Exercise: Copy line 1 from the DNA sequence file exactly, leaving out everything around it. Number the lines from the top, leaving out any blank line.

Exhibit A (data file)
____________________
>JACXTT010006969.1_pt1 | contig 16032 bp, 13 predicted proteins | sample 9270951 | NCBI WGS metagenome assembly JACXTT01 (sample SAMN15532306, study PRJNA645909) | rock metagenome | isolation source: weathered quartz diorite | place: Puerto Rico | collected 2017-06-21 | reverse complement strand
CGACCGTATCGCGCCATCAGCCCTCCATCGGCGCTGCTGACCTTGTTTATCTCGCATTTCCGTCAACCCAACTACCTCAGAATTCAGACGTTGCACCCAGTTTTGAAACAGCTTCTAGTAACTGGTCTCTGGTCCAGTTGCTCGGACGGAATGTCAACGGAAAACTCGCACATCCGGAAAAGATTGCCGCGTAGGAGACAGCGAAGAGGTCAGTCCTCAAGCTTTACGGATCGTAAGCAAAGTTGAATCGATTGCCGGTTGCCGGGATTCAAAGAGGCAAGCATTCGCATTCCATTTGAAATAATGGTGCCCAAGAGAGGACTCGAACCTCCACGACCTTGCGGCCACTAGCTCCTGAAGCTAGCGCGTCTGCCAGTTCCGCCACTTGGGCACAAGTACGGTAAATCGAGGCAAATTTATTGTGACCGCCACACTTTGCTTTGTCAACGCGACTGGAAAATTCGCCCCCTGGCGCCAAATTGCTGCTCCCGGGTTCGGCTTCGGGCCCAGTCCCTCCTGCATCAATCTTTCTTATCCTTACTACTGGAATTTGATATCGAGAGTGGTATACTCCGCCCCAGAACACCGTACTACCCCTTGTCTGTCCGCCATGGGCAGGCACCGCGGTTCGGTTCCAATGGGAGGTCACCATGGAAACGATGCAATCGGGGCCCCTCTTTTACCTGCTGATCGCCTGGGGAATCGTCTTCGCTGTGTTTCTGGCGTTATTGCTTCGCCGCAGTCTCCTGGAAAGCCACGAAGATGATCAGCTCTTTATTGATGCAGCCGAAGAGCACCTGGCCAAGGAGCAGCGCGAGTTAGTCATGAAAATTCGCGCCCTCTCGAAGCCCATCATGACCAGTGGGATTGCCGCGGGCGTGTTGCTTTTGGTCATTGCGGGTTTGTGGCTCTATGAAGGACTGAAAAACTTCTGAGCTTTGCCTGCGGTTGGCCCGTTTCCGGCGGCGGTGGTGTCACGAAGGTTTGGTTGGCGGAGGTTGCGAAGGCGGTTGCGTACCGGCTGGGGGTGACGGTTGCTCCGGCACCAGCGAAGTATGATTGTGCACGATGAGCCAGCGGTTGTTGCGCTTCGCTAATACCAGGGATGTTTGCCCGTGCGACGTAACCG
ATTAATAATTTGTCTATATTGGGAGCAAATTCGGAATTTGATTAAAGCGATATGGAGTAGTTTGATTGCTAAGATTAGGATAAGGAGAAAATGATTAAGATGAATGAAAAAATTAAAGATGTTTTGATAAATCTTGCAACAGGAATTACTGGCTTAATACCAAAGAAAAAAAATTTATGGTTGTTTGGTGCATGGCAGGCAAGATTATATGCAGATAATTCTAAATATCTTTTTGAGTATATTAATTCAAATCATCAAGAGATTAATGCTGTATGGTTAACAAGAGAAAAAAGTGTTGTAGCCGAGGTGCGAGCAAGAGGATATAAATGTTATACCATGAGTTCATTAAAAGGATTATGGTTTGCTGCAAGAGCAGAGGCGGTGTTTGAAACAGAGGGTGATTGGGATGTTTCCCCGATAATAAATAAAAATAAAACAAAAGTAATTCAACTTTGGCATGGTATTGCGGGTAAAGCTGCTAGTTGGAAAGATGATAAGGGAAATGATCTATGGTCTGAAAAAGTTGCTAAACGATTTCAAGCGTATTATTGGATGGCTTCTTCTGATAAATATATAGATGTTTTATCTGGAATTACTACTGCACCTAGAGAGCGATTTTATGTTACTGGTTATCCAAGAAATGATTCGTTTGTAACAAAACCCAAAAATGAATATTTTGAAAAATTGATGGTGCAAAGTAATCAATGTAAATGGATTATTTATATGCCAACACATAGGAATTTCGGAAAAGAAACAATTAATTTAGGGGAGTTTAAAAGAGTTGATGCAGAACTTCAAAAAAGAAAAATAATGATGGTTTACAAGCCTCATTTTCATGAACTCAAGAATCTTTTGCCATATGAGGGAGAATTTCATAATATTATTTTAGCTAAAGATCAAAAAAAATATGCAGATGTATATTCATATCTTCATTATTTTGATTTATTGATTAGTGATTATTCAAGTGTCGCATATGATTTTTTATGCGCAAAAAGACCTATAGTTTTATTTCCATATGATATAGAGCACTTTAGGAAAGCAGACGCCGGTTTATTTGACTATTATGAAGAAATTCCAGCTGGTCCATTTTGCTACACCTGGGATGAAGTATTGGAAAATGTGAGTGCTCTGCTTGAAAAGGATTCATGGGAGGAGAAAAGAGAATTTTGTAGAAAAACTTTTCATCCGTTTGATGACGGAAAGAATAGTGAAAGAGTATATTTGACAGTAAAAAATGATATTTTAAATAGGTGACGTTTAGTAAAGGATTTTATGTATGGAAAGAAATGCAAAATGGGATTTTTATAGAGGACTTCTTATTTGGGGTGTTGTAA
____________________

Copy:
>JACXTT010006969.1_pt1 | contig 16032 bp, 13 predicted proteins | sample 9270951 | NCBI WGS metagenome assembly JACXTT01 (sample SAMN15532306, study PRJNA645909) | rock metagenome | isolation source: weathered quartz diorite | place: Puerto Rico | collected 2017-06-21 | reverse complement strand